'You lose a son, gain a daughter'

By Brendan Manning, Sophie Ryan

Transgender model Amy Brosnahan with her dad Kim Dwyer during the Battle of the Babes held at the Juice Bar in Parnell. Photo / New Zealand Herald Photograph / Dean Purcell
Transgender model Amy Brosnahan with her dad Kim Dwyer during the Battle of the Babes held at the Juice Bar in Parnell. Photo / New Zealand Herald Photograph / Dean Purcell

The father of a transgender beauty pageant contestant says he lost a son but gained a daughter in accepting her.

Kim Dwyer said he was at first in denial when his son Bronson told him he wanted to be a girl, but he had since recognised his daughter Amy for who she was.

"Obviously that's her goal in life and I'm not one to have grudges or anything, I just want the family to be happy. That's what makes her happy, so obviously I'll support her."

Amy Brosnahan, 18, said having her father at the Battle of the Babes national final in Auckland last night was a big step in their relationship.

Mr Dwyer said he was attending the pageant with his fiance, another daughter and other family friends.

"She's got quite a bit of support actually. I'm just expecting to see what it's like out there. I'm not quite sure what to expect to tell the truth."

They had recently reconnected after falling out, he said.

"It's like, you lose a son and now you gain another daughter," Mr Dwyer said. "I'm OK with it now. I wasn't at the start obviously. I was in denial, to be fair."

He said he blamed Amy's mother at first and tried to force her to play sports to change her.

"I don't know much about transgenders so obviously I've learned a little bit in the last six months, that's for sure."

The support Amy had received from TransAdvocates was great, he said. "I didn't realise there was that much support out there.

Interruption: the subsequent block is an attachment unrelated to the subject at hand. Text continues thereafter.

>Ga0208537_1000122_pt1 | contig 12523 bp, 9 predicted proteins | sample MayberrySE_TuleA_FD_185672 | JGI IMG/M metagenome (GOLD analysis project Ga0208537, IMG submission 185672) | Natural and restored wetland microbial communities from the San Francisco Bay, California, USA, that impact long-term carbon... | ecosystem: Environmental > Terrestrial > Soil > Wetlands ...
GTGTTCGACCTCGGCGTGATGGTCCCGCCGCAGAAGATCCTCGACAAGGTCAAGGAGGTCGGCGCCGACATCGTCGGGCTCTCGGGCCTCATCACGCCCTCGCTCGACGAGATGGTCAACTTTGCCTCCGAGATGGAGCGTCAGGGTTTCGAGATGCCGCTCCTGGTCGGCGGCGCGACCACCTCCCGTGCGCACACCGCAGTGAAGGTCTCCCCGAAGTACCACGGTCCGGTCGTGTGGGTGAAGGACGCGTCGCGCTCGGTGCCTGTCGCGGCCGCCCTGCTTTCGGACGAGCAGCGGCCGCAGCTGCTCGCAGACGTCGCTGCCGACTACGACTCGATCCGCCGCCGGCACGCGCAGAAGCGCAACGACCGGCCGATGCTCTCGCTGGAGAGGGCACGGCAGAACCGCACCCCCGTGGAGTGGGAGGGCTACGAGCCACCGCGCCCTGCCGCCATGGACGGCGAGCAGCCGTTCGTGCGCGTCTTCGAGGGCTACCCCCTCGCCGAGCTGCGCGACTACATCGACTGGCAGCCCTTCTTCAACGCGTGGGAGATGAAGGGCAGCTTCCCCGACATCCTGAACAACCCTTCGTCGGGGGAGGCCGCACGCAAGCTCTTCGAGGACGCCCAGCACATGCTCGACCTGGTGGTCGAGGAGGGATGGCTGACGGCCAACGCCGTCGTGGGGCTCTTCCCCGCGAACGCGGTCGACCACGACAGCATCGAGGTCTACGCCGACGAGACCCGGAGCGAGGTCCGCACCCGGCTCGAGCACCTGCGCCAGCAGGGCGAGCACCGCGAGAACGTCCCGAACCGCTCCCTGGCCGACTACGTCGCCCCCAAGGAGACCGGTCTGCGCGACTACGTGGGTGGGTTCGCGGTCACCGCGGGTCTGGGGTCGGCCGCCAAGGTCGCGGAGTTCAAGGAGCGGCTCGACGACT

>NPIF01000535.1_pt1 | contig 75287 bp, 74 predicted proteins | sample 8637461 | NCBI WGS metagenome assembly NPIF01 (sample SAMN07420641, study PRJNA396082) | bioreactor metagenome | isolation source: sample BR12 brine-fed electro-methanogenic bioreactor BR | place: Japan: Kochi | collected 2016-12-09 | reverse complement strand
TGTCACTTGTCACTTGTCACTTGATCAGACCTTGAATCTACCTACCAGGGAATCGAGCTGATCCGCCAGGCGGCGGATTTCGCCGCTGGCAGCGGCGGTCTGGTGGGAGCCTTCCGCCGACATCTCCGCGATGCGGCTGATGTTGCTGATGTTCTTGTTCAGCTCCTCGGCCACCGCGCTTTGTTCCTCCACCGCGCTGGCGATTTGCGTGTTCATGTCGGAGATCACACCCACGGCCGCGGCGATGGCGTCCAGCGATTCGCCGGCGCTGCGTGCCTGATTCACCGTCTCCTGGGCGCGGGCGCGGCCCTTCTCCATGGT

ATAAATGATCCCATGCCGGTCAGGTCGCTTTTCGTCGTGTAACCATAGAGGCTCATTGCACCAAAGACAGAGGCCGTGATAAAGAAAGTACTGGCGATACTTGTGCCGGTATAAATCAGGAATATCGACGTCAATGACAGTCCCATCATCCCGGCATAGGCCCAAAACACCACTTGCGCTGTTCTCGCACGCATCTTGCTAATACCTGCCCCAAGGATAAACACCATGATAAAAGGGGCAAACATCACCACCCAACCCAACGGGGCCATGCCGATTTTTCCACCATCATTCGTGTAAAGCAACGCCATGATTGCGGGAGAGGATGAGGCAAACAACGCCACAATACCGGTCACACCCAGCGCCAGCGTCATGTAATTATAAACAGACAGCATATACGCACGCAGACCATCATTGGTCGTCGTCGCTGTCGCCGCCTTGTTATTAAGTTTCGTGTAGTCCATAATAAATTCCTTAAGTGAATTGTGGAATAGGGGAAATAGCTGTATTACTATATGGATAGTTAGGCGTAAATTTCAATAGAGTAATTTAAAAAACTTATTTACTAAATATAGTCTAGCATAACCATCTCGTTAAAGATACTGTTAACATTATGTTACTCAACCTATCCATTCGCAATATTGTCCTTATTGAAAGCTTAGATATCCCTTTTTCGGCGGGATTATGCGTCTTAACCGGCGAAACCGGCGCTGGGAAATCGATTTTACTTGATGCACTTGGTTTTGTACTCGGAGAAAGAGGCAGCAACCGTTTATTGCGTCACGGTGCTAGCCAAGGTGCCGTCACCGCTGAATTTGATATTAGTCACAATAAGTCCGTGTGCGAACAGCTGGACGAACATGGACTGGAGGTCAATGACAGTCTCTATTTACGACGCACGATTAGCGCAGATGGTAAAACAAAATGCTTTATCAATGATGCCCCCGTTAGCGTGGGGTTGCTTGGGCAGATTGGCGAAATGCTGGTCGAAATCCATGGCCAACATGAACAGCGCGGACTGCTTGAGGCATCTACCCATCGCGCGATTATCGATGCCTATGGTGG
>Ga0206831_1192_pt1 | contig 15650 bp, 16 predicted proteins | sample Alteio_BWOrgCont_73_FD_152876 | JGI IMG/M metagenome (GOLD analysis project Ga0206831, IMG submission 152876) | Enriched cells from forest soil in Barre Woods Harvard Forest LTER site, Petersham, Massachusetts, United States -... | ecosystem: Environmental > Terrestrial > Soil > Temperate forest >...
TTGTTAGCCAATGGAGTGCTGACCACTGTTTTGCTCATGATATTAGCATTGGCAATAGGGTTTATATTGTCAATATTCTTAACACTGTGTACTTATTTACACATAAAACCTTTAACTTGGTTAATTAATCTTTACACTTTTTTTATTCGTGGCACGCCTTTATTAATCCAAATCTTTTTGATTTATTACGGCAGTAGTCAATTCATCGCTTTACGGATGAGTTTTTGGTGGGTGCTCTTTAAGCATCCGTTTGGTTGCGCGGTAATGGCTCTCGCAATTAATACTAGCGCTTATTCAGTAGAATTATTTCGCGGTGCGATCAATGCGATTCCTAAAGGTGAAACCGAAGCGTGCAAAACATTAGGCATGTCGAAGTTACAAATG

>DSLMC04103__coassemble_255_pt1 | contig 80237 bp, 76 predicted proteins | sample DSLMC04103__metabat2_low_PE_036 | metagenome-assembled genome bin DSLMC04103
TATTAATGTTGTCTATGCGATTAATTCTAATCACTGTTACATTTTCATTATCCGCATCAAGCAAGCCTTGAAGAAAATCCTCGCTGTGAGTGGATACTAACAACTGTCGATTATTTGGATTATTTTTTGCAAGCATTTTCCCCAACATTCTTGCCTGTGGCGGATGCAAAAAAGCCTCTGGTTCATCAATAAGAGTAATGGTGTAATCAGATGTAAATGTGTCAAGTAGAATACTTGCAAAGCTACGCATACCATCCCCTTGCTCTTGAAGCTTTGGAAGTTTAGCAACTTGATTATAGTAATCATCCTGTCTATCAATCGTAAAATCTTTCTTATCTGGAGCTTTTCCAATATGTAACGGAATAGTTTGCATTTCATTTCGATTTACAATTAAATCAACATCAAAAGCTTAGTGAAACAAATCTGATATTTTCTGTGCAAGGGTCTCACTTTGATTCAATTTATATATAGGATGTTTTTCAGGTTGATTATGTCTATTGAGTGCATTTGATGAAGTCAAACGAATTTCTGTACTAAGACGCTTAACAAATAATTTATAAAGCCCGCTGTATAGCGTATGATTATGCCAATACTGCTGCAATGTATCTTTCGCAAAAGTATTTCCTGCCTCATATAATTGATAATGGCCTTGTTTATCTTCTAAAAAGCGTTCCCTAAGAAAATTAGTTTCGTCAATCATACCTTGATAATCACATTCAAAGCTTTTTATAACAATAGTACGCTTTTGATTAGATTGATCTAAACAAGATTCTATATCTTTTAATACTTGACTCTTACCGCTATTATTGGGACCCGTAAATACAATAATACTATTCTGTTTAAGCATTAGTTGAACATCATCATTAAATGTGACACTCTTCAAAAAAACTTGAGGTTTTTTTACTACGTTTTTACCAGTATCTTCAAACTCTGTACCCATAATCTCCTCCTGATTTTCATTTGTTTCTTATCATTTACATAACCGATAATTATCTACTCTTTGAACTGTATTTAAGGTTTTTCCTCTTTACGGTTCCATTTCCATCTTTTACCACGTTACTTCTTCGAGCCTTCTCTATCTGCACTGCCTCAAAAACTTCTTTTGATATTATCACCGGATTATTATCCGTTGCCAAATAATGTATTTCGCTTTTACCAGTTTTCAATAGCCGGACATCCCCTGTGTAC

"If you're not going to support them, they're going to get, I would say suicidal, to be fair," Mr Dwyer said.

Amy made it to the final of the beauty pageant after organisers backed down on their initial stance that she couldn't enter the competition when she revealed to them she was transgender.

She approached the Human Rights Commission about the situation, as well as Northland lawyer and member of TransAdvocates, Kelly Ellis. Soon afterwards, organisers relented.

She was in the top nine contestants and competed against 29 others in the national final last night at Juice Bar in Parnell.

Amy said she was excited about competing, but nervous.

"My dad and my stepmum are going to be there," she said. "My dad is going to see me in a bikini. That's sort of nerve-racking."

She said his presence in the audience was a big step for them.

"It's going to be a new stage in our relationship."

Amy told the Herald on Sunday that growing up she had a strained relationship with her family, but had recently been reconnecting with her parents and siblings.

The organiser of the Battle of the Babes, Andrew Featherstone, said Amy had earned her place in the final fairly.

"We didn't refer to the transgender thing at all. It was all about her performance and on her looks."

The winner of the competition was Hamilton girl Brittany Loran MacDonald beat 29 other finalists to win the New Zealand final of the competition last night.

Read: Hamilton beauty wins babes battle

- APNZ

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